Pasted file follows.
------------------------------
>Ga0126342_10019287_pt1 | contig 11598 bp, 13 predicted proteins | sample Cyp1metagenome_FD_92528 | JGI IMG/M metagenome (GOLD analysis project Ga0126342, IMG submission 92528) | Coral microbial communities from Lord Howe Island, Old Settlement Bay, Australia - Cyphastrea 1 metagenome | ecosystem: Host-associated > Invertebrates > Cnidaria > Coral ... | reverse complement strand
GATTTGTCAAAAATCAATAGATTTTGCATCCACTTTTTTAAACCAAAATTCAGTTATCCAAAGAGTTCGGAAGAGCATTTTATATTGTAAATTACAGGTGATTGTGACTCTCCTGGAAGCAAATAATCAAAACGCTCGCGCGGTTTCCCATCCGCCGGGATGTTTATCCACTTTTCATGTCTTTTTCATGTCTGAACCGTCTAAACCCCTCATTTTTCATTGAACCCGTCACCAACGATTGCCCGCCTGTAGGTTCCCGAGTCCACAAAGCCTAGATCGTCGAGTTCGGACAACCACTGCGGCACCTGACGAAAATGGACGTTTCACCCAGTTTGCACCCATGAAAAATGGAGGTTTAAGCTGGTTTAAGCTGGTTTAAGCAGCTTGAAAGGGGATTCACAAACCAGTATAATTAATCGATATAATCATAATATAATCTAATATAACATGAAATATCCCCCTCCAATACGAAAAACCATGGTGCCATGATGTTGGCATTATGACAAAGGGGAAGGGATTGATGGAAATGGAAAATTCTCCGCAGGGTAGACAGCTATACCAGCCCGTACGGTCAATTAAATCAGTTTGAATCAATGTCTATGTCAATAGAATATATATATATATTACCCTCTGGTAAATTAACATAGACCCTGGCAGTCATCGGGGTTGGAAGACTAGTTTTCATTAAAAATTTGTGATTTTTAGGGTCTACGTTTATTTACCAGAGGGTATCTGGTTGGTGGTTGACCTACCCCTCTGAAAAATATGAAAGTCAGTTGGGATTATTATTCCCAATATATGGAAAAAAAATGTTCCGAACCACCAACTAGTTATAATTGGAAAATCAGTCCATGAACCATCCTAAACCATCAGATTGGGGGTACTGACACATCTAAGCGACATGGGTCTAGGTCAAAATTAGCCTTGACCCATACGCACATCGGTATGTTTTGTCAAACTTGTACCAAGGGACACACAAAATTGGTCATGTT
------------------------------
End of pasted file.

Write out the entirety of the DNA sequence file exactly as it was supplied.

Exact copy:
>Ga0126342_10019287_pt1 | contig 11598 bp, 13 predicted proteins | sample Cyp1metagenome_FD_92528 | JGI IMG/M metagenome (GOLD analysis project Ga0126342, IMG submission 92528) | Coral microbial communities from Lord Howe Island, Old Settlement Bay, Australia - Cyphastrea 1 metagenome | ecosystem: Host-associated > Invertebrates > Cnidaria > Coral ... | reverse complement strand
GATTTGTCAAAAATCAATAGATTTTGCATCCACTTTTTTAAACCAAAATTCAGTTATCCAAAGAGTTCGGAAGAGCATTTTATATTGTAAATTACAGGTGATTGTGACTCTCCTGGAAGCAAATAATCAAAACGCTCGCGCGGTTTCCCATCCGCCGGGATGTTTATCCACTTTTCATGTCTTTTTCATGTCTGAACCGTCTAAACCCCTCATTTTTCATTGAACCCGTCACCAACGATTGCCCGCCTGTAGGTTCCCGAGTCCACAAAGCCTAGATCGTCGAGTTCGGACAACCACTGCGGCACCTGACGAAAATGGACGTTTCACCCAGTTTGCACCCATGAAAAATGGAGGTTTAAGCTGGTTTAAGCTGGTTTAAGCAGCTTGAAAGGGGATTCACAAACCAGTATAATTAATCGATATAATCATAATATAATCTAATATAACATGAAATATCCCCCTCCAATACGAAAAACCATGGTGCCATGATGTTGGCATTATGACAAAGGGGAAGGGATTGATGGAAATGGAAAATTCTCCGCAGGGTAGACAGCTATACCAGCCCGTACGGTCAATTAAATCAGTTTGAATCAATGTCTATGTCAATAGAATATATATATATATTACCCTCTGGTAAATTAACATAGACCCTGGCAGTCATCGGGGTTGGAAGACTAGTTTTCATTAAAAATTTGTGATTTTTAGGGTCTACGTTTATTTACCAGAGGGTATCTGGTTGGTGGTTGACCTACCCCTCTGAAAAATATGAAAGTCAGTTGGGATTATTATTCCCAATATATGGAAAAAAAATGTTCCGAACCACCAACTAGTTATAATTGGAAAATCAGTCCATGAACCATCCTAAACCATCAGATTGGGGGTACTGACACATCTAAGCGACATGGGTCTAGGTCAAAATTAGCCTTGACCCATACGCACATCGGTATGTTTTGTCAAACTTGTACCAAGGGACACACAAAATTGGTCATGTT